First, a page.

As with so many other types of lighting, including backlighting in a design has become far easier with LED. Just a few years ago, achieving decent backlighting required a lot of prep work and post-installation concessions needed for lamp replacement. Today, with LED on the market, backlighting can be achieved in a number of ways.
To arrive at a decent backlit surface, a frame is required. The object to be backlit is placed on the frame. LED Tape is then placed around the perimeter, aimed into the void of the frame. While the whole object is illuminated, the perimeter is brighter where the LED diodes are located. The middle, or point farthest from the light are a bit darker. Performance also varies with different materials. It isn’t always perfect, but far better and easier than what could be achieved in the past.
An inevitable byproduct of LED Tape is panels. Multiple rows of LED “dots” installed on a square or rectangular substrate deliver a consistent, even pool of light. “Stand-offs” positioned on the panel separate the object from the light. This is a definitive improvement. The surface illumination is free of dark areas. Because of the specific panel dimensions, there is still a possibility of inconsistency unless the countertop and panels are the exact same size. To solve that issue, some companies offer custom panels, but the advantages of inexpensive LED are then lost in customization fees.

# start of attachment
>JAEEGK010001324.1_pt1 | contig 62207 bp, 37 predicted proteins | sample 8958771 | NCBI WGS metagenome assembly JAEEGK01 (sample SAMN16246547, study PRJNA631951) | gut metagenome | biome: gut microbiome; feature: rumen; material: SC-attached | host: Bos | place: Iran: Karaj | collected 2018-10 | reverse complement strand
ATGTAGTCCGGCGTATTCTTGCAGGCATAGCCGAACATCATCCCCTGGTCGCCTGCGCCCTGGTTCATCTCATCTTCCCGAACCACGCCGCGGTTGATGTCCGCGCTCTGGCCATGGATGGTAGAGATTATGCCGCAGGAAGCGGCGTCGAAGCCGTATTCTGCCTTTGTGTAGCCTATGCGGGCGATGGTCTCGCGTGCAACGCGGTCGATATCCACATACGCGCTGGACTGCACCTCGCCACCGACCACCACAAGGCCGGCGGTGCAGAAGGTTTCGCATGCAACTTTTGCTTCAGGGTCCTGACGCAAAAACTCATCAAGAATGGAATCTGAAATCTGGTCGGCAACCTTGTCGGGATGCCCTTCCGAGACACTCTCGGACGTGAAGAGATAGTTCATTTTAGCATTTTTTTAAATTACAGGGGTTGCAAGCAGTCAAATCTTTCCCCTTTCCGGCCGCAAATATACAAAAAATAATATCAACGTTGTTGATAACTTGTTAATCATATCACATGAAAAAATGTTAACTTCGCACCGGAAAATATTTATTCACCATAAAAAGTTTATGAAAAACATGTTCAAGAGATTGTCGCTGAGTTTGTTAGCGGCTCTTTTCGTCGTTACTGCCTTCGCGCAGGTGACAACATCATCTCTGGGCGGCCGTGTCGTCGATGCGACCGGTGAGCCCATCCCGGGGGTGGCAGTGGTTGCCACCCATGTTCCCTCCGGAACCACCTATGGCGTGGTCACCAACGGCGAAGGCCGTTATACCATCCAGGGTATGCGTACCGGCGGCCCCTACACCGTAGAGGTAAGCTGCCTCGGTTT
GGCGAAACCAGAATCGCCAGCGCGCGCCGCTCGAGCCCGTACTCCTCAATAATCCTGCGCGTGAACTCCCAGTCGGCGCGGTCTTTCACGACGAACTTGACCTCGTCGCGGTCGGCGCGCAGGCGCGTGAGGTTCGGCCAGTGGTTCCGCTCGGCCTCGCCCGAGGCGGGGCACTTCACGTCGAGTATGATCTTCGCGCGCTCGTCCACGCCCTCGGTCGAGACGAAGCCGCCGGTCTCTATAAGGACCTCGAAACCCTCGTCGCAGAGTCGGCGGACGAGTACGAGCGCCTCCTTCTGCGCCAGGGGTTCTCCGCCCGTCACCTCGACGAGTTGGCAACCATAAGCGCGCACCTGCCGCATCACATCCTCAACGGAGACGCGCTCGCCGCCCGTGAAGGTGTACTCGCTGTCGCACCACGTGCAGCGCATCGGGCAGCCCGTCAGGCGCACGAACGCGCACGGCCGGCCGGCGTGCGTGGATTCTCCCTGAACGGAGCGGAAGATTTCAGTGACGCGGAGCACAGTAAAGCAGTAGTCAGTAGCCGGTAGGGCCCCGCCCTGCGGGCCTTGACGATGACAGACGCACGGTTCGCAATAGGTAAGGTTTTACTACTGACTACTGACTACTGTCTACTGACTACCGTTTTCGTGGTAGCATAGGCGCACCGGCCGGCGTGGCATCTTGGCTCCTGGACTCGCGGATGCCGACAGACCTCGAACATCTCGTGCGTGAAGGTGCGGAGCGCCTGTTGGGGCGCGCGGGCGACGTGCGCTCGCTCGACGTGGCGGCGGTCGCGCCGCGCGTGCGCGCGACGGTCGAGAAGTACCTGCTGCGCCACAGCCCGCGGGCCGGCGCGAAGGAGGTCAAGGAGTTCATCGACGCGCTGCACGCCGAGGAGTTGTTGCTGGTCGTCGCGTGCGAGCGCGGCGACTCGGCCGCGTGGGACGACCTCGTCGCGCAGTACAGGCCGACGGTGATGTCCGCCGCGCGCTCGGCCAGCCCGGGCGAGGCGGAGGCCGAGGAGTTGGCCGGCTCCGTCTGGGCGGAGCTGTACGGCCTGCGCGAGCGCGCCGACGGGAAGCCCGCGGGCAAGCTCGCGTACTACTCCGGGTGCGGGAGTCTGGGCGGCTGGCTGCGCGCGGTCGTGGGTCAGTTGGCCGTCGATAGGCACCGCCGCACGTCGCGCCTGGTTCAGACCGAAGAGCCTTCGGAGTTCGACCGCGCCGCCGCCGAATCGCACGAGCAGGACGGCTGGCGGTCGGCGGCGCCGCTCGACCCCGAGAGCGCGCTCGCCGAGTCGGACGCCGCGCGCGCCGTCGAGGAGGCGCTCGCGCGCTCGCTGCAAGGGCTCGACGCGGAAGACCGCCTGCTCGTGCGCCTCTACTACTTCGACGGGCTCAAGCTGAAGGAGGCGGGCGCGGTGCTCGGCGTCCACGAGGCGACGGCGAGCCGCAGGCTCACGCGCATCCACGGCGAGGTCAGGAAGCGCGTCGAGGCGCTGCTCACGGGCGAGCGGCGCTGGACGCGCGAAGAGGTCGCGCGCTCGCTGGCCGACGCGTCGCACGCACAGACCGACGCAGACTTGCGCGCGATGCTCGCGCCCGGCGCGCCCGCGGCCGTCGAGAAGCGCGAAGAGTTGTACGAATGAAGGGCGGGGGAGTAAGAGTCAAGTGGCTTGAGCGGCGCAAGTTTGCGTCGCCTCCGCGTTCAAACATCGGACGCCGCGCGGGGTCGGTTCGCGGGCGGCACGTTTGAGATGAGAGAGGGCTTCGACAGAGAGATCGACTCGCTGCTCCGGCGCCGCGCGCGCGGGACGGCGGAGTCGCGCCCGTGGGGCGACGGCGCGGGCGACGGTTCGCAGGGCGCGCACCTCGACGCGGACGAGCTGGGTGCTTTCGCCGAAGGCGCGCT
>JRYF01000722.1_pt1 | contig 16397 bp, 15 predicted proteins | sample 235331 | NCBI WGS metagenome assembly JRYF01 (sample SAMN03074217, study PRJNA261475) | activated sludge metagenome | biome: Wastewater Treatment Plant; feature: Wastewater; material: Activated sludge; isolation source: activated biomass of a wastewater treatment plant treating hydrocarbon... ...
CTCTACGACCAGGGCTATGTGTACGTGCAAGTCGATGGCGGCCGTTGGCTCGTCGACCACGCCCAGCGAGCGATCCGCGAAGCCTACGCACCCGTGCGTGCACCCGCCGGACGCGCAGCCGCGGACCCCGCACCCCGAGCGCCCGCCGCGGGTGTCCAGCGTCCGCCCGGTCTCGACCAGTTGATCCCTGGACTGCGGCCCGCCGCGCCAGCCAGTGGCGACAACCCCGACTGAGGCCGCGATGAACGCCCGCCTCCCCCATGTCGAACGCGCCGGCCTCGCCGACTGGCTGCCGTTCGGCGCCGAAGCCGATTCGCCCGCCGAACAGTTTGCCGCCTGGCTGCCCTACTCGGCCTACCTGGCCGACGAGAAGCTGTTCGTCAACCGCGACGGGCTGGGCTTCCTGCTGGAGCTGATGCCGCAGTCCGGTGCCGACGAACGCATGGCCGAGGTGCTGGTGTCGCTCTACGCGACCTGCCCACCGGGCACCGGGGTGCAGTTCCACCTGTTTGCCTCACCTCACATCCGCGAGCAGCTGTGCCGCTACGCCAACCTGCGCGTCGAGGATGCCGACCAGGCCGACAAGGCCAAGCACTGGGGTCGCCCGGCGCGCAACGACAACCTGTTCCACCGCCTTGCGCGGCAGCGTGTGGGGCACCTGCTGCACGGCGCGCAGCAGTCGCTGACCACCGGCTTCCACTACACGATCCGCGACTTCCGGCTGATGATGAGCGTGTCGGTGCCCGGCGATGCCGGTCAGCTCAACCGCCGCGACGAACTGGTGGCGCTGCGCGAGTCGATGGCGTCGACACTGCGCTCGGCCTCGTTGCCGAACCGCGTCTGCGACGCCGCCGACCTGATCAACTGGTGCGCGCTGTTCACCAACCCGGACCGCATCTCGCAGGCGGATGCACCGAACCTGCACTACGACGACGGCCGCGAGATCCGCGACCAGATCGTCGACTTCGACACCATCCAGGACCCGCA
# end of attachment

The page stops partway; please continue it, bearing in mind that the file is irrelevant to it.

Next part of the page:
LED Sheets are now on the market. If you have not seen them, imagine LED Tape, placed side-by-side, row by row. The individual diode emits less light, but there are much, much more of them. In addition, the sheets of LED can be cut in almost any number of ways and connected to adjoining sheets for a consistent glow under almost any translucent material. If a countertop, for example, has a waterfall edge, the panels can even be bent to continue down the side. This is a very flexible option that now makes backlighting a very simple feat.
Is this the ultimate solution for backlighting surfaces or objects? For now. With solid state lighting, I have learned to eliminate absolutes. In the future, I think OLED panels will become the go-to answer for backlighting, but today, those panels are still too expensive, in limited sizes and therefore less available. Will laser advancements change my mind next week? What if we could safely illuminate the countertop with germicidal ultraviolet, thereby removing all the accumulated cooking germs each night? Coming soon. For now, take a look at the “cuttable” LED sheets. It is turning out to be the best bet, at least until the next cool invention arrives!